After the sun set more clouds began to move in. They were spread across most of the sky. I shot a long exposure that would hopefully capture streaking beams of light behind the mountain. I enjoy shooting for black and white, which leaves more to each individual's imagination. In the case above, the streaks of light underscore the majestic quality of Kirkjufell Mountain and waterfalls.
Next post...headed for the West Fjords.
There was lots of room for photographing. (Kirkjufell mountain is to the left of this view.) I arrived at 10:30 and soon made a new friend (who was from Germany). We chatted as we prepared for the sunset. About an hour later a number of people (about 30) from a photo club arrived. Several rushed to be where my new friend and I were. One person nearly slipped off of the edge (I helped him gain his footing) just so he can be near the spot we were at. Many people in this photo group seemed only interested in taking a picture. The experience of enjoying where you are is critical to composing an image. So it is not simply a "picture" snapped with your camera. The image can be a way to share your experience with others.
Next post on the lighting change, perfect for black and white...
2nd Trip to Iceland (including West Iceland and the West Fjords: 1st Night, 18-19 June 2016, Kirkjufell Mountain and Waterfalls
Two years ago I was here (Kirkjufell Mountain and waterfall) briefly and my friend and I only encountered thick clouds and rain. I vowed I would return. Before my trip back last month I planned for this shot. Thanks to PhotoPills I was able to calculate the exact position of the sun during the 1 am sunset, the position of the mountain and the waterfall. Golden hour(s) lasted from 22:30 to 3:30 and I was there for all but the last hour. I arrived about an hour before a photo club arrived with some 20-25 photographers. (More on that next post.) Luckily the weather cooperated. (While it is worth it to look at weather forecasts, you must prepare for the worst and best of weather conditions...it was the best!) It was perfect for my long exposure technique for clouds which enables the colors of the sunset reflecting off of the clouds to appear like paint splashed on a canvas (my camera's sensor).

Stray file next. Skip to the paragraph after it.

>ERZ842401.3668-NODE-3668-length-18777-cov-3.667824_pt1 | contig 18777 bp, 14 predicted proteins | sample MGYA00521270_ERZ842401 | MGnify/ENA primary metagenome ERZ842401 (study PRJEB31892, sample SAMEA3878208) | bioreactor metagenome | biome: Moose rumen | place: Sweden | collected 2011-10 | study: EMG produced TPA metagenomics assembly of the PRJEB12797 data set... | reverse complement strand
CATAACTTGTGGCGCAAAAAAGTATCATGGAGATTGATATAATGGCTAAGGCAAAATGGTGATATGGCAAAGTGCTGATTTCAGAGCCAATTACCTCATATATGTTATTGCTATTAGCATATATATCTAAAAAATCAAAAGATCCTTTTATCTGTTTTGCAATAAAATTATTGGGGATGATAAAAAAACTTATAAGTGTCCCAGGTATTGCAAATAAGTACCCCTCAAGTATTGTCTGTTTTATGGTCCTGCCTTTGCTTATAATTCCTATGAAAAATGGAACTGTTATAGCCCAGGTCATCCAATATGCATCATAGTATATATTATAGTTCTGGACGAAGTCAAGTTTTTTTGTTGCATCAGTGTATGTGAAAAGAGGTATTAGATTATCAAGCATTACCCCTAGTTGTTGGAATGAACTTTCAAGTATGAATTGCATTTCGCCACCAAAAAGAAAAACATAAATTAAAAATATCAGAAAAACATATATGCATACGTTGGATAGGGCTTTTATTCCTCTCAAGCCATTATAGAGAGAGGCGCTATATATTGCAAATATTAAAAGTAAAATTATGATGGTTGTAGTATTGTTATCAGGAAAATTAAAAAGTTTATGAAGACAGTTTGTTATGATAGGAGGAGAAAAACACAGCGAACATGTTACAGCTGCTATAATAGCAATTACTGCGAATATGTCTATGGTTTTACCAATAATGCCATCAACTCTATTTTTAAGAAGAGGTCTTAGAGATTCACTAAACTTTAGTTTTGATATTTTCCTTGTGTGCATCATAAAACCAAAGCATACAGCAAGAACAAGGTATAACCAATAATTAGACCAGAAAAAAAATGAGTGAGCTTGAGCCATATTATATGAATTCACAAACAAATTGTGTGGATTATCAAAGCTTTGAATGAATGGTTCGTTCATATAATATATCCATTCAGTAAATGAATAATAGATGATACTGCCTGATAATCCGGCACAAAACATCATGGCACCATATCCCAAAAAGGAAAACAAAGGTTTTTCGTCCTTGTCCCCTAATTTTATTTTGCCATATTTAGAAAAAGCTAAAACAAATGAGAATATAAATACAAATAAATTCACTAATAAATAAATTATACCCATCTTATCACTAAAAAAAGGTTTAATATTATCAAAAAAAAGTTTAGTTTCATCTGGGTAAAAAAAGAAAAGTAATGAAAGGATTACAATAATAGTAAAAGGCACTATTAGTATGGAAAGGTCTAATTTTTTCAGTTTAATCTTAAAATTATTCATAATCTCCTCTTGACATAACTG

Next post: more from my first night. In upcoming posts, I will cover my photography from my entire trip, most of which was in the gorgeous West Fjords.
My first post is inspired by a wonderful trip to Iceland. My friend and I did the 10-day tour around the island. We did not visit the northwest peninsula. The geology is truly exciting and very unique, any photographer's dream come true.
I invested in panoramic equipment for the trip and I am very pleased with the results. While there are endless single-frame shots, the scenery is so vast stitching 3-8 single and double row shots allows for a natural view of the gorgeous scenery. I enjoy taking panos of the New York City skyline, my preference is the likes of an Iceland, hands down.
It was useful taking shots with my iPhone in the car; and many came out quite nice. Frankly, there is zero comparison to the precision of a DSLR (or if you have a good mirrorless). While some photographer-bloggers are not to pleased with the development of phone-photographers, instagrammers, etc, I think this is a huge boon for photography.
At this time my preference is a DSLR full-frame sensor. It's low-light performance and dynamic range are still not matched by most mirrorless. However, from what I have recently seen some mirrorless are clearly making headway. Certainly the light weight is a huge plus. However, choice of lenses for mirrorless is still extremely depleted.
I welcome any comments on these discussions or about any photos on my website.